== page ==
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Suffolk Center for Speech

Blog

Dementia

What is dementia?

Dementia is not a specific disease.

  • It is a general term for a decline in mental ability severe enough to interfere with daily life.
  • Diagnosis is made if two or more brain functions such as memory and language skills are significantly impaired without loss of consciousness.

Symptoms

  • Dementia is the loss of mental functions involving thinking, memory, reasoning, and language to such an extent that it interferes with a person’s daily living.
  • Dementia is a group of symptoms that can include:
    • Language disturbances (e.g., aphasia, dysphasia, anomia)
    • Problematic behaviors (e.g., repetitive questioning, wandering)
    • Difficulties with activities of daily living (e.g., dressing, personal hygiene)
    • Personality disorders (e.g., disengagement, aggressive behaviors)

Who can diagnose dementia?

  • A complete medical workup by a physician is necessary to rule out other causes of cognitive impairment and diagnose dementia.
  • A primary care doctor may refer an individual to a physician who specializes in the diagnosis and treatment of Alzheimer’s disease and related dementias.

Specialists include:

  • Neurologists, who specialize in diseases of the brain and nervous system
  • Psychiatrists, who specialize in disorders that affect mood or the way the mind works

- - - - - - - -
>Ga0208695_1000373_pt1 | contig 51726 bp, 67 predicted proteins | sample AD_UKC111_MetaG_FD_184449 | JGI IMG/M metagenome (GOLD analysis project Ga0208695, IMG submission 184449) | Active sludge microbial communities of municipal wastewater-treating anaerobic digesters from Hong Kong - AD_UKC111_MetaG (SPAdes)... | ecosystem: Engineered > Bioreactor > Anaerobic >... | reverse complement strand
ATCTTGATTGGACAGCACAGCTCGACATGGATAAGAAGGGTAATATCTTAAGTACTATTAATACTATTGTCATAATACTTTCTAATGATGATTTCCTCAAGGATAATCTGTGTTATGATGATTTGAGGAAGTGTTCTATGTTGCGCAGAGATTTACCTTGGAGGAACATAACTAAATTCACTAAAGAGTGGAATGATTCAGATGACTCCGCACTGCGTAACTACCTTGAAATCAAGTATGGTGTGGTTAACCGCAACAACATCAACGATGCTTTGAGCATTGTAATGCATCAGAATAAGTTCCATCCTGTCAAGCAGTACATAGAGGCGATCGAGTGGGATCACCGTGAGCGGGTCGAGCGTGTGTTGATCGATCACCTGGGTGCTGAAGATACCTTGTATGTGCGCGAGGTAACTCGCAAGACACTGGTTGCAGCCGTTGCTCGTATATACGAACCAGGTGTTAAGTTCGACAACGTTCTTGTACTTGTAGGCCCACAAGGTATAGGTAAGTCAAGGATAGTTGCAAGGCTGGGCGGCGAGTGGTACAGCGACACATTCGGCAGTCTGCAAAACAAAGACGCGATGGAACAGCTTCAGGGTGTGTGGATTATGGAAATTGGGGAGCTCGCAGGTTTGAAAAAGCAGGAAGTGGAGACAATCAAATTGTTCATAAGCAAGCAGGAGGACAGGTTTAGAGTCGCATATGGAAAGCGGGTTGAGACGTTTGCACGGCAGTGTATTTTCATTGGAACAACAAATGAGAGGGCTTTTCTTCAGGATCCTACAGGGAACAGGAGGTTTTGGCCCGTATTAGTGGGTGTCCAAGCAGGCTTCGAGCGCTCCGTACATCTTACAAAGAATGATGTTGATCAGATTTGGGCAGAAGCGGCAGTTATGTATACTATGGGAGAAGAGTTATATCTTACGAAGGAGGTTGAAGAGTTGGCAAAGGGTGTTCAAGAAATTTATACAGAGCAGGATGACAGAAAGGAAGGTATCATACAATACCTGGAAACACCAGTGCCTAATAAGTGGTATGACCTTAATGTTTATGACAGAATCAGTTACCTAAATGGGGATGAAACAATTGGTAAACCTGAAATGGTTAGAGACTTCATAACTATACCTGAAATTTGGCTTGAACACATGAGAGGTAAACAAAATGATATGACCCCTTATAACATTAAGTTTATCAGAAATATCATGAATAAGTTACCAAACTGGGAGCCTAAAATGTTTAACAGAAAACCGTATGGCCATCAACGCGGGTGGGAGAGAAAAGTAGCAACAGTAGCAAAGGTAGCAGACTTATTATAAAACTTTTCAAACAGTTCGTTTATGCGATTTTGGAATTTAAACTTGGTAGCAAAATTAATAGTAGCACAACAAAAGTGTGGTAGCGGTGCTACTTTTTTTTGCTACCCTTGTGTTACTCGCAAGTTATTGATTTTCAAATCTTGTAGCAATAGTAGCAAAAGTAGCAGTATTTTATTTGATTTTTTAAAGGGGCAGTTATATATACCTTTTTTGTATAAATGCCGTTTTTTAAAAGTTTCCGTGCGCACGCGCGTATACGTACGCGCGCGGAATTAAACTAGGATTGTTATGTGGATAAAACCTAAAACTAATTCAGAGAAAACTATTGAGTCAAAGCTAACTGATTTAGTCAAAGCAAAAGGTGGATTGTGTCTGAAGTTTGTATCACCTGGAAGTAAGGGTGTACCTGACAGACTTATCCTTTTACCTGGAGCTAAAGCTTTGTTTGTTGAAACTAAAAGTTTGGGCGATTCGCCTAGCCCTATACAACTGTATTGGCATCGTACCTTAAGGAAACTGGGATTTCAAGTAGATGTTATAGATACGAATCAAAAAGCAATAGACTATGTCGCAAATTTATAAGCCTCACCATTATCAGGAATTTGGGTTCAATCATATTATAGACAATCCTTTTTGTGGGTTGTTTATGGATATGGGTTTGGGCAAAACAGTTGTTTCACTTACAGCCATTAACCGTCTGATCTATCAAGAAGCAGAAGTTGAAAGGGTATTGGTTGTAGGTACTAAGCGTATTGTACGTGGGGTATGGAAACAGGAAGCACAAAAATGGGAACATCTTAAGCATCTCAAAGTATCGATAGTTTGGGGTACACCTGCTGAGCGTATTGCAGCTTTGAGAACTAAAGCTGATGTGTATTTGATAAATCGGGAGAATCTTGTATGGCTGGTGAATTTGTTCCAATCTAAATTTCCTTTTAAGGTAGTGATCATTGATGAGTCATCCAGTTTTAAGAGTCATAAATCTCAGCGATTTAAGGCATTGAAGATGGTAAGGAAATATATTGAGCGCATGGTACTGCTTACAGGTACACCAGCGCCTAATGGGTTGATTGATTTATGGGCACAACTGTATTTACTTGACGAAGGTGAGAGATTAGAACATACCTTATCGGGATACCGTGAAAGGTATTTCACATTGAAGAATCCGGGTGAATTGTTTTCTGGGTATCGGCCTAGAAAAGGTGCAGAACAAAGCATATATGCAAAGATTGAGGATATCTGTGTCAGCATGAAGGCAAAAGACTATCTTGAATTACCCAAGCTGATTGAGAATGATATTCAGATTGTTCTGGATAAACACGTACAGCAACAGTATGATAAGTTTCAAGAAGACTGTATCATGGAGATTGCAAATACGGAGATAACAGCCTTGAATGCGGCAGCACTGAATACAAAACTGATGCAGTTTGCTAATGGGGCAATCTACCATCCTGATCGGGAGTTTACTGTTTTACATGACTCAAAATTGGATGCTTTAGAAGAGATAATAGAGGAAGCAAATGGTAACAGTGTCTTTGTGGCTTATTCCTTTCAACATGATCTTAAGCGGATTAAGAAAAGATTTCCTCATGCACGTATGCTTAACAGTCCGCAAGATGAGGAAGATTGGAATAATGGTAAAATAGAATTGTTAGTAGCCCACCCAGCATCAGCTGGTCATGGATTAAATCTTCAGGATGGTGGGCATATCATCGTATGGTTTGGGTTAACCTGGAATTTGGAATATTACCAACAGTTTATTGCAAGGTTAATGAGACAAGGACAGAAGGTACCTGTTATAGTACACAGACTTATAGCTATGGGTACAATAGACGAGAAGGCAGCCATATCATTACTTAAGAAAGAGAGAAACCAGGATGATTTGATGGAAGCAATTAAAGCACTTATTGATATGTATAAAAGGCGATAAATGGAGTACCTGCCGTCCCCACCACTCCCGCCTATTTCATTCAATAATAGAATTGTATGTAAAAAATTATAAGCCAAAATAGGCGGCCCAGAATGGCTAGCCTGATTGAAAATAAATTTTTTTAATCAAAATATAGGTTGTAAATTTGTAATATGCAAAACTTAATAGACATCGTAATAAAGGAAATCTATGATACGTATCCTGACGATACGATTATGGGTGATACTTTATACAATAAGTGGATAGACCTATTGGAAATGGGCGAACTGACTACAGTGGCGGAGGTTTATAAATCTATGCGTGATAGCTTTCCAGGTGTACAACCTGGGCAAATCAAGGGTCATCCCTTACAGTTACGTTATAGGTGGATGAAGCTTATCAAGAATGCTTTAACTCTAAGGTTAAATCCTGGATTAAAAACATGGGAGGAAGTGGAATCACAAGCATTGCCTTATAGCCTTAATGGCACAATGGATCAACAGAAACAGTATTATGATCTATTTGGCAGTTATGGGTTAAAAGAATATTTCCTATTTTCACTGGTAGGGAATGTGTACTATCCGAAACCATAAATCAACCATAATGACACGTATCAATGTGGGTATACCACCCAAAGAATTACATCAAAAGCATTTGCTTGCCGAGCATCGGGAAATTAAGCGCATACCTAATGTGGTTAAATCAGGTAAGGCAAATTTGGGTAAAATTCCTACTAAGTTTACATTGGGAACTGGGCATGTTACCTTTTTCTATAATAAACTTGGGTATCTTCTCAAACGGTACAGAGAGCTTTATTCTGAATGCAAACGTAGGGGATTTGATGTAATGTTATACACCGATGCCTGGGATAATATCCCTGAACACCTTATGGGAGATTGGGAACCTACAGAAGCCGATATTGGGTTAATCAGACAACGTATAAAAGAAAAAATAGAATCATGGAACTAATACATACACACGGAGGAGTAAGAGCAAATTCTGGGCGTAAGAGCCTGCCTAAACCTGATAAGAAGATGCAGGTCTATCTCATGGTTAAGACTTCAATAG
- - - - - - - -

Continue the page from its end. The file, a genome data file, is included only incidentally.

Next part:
• Psychologists with special training in testing memory and other mental functions
  • Speech language pathologists cannot diagnose dementia, however, they do play a central role in the screening, assessment, and treatment of individuals with dementia.

Treatment

An SLP plays a central role in the screening, assessment, diagnosis, and treatment of persons with dementia. SLPs manage the cognitive, communication, and swallowing deficits associated with dementia. An SLP can help the person with dementia use strategies to preserve communication and cognitive functioning for as long as possible. If the individual has swallowing problems, the SLP can work with the patient to ensure safe swallowing. This may include teaching compensatory strategies such as a chin-tuck posture or altering the person’s diet so that he or she can eat without risk of choking or illness.

Strategies to preserve communication and cognitive functioning include:

  • Using written cues for completing tasks or to assist memory recall.
  • Developing “memory books” to help recall personal information.
  • Training family members or caregivers in how to communicate better with the person with dementia.
  • To ensure safe swallowing, the SLP may teach compensatory strategies or altering the patient’s diet.
  • The ultimate goal of any intervention is to preserve the patient’s quality of life.
  • Be sure to make your goals meaningful to your patient by matching their abilities and drive success.

– Angie

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